This is to be read in parallel to the answer by probably_someone.
The de Broglie relation,(as also the Bohr planetary model of the atom), belongs to the time before the quantum mechanical theory was validated, and it is one of the experimental observations that led to the theory.
In the small dimensions of molecules, atoms, nuclei, nucleons and quarks there are no matter waves,as the de Broglie observation implies by modeling the data, with
where p is the momentum,λ the wavelength and h Planck's constant.
In the quantum mechanical framework which is the one validated for particles and nuclei, there is no spread of the mass of the elementary point particle, there is only the probability of finding the particle at a particular (x,y,z,t) . It is the probability that displays a wave nature. The particle appears whole at each (x,y,z,t). The de Broglie relation is an envelope of this mathematical description , in a similar way that the Heisenberg uncertainty principle is an envelope of the mathematics of commutators in the theory of QM.
For quantum mechanical particles composed of elementary particles, like nucleons, the premise that the probability holds the wave nature also applies. In molecules there are the molecular orbitals, probability loci. In nucleons complicated quantum mechanical models exist , and the basic premise is that any measurement at the quantum scale is a probability measurement.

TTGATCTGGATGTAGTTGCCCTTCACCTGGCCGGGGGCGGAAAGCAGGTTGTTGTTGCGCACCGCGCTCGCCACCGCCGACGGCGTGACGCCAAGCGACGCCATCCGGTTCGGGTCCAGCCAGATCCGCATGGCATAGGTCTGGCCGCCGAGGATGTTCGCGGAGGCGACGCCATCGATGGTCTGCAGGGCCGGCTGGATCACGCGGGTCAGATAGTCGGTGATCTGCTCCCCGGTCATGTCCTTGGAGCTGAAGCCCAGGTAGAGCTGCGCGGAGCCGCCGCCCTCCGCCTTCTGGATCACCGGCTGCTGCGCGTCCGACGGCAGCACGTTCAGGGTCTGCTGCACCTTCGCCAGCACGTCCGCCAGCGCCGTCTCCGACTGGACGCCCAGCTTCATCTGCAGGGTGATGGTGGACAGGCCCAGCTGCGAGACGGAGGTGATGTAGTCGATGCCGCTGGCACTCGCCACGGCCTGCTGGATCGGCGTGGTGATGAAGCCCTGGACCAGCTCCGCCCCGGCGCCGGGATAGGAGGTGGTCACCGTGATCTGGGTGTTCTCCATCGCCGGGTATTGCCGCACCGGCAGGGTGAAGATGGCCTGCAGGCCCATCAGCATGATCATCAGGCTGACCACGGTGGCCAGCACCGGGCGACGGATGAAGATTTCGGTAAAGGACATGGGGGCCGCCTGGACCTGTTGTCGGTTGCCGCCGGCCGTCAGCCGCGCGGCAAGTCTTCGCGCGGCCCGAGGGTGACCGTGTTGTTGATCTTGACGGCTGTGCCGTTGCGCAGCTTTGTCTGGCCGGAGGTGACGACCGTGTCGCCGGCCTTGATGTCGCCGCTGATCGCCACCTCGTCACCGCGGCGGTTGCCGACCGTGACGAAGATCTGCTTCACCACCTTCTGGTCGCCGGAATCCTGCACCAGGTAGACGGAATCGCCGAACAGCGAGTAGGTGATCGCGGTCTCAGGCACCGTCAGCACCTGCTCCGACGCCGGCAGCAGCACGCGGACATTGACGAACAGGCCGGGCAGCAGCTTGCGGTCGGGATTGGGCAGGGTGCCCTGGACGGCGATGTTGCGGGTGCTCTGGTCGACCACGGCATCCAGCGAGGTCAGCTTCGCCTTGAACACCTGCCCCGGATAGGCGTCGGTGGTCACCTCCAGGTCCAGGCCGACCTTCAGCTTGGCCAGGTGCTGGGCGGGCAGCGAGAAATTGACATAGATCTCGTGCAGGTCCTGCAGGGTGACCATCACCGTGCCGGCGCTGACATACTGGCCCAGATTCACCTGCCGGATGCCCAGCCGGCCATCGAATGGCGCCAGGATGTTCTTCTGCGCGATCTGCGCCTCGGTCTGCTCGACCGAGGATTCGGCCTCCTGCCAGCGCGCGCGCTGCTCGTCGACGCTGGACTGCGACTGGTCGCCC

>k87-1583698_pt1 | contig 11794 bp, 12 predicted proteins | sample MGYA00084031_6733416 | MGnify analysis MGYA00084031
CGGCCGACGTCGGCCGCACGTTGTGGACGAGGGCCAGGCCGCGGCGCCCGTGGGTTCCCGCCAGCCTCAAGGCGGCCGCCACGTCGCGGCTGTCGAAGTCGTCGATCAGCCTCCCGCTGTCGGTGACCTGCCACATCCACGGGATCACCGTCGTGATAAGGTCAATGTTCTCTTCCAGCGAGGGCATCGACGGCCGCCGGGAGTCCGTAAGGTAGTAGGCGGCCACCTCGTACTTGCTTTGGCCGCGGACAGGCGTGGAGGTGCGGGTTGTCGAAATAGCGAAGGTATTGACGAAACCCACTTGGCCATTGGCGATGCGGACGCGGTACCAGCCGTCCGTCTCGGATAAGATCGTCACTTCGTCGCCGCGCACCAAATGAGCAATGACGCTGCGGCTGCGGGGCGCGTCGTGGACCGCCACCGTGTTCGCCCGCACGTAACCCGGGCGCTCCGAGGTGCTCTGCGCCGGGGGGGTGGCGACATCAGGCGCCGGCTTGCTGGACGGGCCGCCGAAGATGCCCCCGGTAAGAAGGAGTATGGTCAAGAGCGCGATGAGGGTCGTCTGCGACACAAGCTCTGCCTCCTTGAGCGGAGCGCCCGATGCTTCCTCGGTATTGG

In this light, of probability waves,
E.g. In 280 MeV proton, "direct reactions", the De Broglie wavelength is comparable to nucleon-nucleon distances so proton interacts with a single nucleon not the whole nucleus.
Because the probability of interacting is very large mathematically when the de Broglie wavelength is of the size of the nucleus, when calculating the scattering of a proton of that energy with the nucleus.
At higher energies wavelength becomes fraction of a proton; the interaction occurs in quark scale.
Again, in calculations it is a matter of QM probabilities. Rutherford scattering was first found experimentally, and it was then explained rigorously in quantum mechanics. The higher the energy of the projectile the smaller the wavelength for high probability of scattering. That is why higher and higher energy colliders are required to check for compositness of the present elementary particles .